If one simply can’t really enjoy gaming without the costly risk of valuables being exchanged, maybe, consider some form of charity gambling where no one loses except to benefit the needy and the lost and the suffering.

All bets are on, on that kind of betting. It’s like taking all of your money to buy the field where the buried treasure (the Realm of God) is.

Bet-gambling's the bad of it.

--


Now for the baleful—the Boozing: “Wine is a mocker and strong drink is a brawler, and whoever is led astray by it is not wise.”
Proverbs 20:1 ESV

Scripture doesn’t say you can’t have a glass of wine with supper or a beer with your buddies. Jesus even made gallons of wine for a wedding celebration at Cana, after many at the festival had already had plenty to drink!

What is unwise, what leads one astray is when wine is a mocker and strong drink is a brawler—i.e. when one’s drinking leads to wrong-doing, to fighting, to abusing, to carousing, to immoral actions. And we know when that happens, unless our conscience has been seared.


In my time I have seen in my own extended family, and in some friends, and in the families of students much destruction come from the use and abuse of alcohol.
How tragic and destructive alcohol, nicotine, and other drugs are.

Besides, think of all the men who have harmed their bodies and been caught in the endless cycle of alcoholism. Of famous humans, the list seems very long--Earnest Hemingway, F. Scott Fitzgerald, William Faulkner, Jack Kerouac, etc.







Better is the way of praise in the Spirit of holiness, not the spirit of intoxication. “Do not get drunk with wine, for that is debauchery, but be filled with the Spirit.”
Ephesians 5:18 ESV

I am of the opinion (though more devout followers of Jesus than me disagree) that followers of the Good, disciples of the Way, seekers of the Truth should not use controlled substances.

Instead live filled up in the Ocean of Light.

Consider this true narrative in a poem from an actual experience:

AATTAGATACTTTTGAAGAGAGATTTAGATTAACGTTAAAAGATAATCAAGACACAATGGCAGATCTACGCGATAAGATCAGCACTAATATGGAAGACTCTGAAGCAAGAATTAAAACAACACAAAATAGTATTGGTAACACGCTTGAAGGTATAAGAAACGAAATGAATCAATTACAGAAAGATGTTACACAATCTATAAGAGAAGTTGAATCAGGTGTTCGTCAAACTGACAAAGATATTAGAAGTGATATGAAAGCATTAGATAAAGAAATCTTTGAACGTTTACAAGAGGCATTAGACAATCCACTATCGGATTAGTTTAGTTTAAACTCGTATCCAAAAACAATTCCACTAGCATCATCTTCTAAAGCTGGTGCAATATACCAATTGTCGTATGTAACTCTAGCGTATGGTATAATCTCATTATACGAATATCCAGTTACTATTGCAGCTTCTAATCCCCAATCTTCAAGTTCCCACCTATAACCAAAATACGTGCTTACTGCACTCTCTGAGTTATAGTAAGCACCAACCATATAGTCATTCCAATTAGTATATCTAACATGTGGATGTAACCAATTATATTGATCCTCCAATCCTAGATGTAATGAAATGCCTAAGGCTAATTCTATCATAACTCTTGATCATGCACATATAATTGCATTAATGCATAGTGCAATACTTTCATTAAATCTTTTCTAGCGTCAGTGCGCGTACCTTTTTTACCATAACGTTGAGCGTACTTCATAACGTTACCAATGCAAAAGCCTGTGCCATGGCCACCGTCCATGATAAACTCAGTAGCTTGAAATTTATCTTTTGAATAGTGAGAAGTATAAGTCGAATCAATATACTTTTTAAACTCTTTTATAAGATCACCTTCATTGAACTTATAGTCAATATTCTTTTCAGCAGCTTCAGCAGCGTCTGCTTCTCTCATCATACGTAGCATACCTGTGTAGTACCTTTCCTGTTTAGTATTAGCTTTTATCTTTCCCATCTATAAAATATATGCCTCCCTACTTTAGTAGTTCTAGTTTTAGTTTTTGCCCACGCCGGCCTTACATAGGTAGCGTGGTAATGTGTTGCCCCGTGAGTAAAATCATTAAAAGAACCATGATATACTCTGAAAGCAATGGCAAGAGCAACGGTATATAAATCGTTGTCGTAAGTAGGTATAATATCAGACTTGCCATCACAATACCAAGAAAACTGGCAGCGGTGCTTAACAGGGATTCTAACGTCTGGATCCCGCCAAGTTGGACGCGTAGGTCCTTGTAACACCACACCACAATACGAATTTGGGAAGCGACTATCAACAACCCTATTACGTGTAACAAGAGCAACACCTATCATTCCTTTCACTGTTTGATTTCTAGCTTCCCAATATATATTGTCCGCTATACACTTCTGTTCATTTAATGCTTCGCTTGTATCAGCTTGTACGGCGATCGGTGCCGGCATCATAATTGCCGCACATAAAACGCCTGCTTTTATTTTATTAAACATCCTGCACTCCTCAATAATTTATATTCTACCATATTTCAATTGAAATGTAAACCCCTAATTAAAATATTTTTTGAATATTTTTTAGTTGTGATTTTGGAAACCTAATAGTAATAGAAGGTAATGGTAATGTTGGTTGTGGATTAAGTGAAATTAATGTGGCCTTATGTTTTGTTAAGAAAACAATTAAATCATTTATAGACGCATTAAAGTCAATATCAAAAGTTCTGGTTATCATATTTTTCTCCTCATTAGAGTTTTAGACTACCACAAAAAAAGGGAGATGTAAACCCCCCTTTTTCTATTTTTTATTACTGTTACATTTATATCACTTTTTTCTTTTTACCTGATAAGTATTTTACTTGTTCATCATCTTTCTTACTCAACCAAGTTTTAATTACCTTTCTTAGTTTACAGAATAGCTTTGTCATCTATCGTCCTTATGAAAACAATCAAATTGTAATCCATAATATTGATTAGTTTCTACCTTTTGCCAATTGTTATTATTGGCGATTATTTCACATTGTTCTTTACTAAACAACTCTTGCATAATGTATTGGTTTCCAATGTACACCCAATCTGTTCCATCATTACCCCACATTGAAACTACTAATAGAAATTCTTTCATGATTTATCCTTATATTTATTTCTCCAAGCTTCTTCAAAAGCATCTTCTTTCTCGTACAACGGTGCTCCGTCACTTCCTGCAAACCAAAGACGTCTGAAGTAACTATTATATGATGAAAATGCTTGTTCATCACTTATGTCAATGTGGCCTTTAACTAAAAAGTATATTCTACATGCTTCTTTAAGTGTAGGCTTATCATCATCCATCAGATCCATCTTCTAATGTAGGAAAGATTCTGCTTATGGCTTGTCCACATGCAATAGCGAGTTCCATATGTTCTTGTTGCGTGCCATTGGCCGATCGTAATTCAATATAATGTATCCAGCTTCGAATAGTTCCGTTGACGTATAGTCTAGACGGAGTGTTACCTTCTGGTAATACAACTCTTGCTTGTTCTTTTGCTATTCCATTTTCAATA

The Last Libation

JimTown, across the county line
Where many a poor Cheyenne
Emptied his dim future
In the short, sotted glass;

Nothing new of this watery fire,
The forked-tongue libation
Passed from the pallid men
Down to generations of the lost,

To those hunched at the rail--
Descendants of red men who
Counted coup with shining valor--
But these instead pour out their ‘souled’

Lives to Chief Bacchus of the bottle;
Restricted to behind the dark bars,
They shuffle the time worn cards,
Then slump, no longer ruling the plains.

But the Rez's young girl, his cousin,
Only 12, copper-templed and kind,
With glorious raven hair, now
In the gathering Montana dusk

Tips on the dirt walk, sour breathed,
Staggers on the 'warn' path
Through Lame Deer town,
And passes down, then gone.

Says another tribe's brave,
A leader in translation,
My heart is sick…

I will drink no more forever.


In the Light of Divine Love,

Daniel Wilcox

2 comments:

Katya5 said...

Beautiful poem.
I know that historically, "spirit" substances such as wine and beer have been welcome. Ancient Egyptians found that beer was the only thing that could tame the anger of Gods (the goddess Sekhmet). Ancient Greeks used to drink wine daily (though watered down considerably).
But I agree that having a glass of wine once in while is quite different from getting drunk for the sole purpose of getting drunk.

Daniel Wilcox said...

Hi Katya5,

Yes, there's a huge difference between modern practices, ancient practices and Jesus' Cana.

Also, isn't it odd how poems can come out of tragic situations?

Thanks for sharing,

Daniel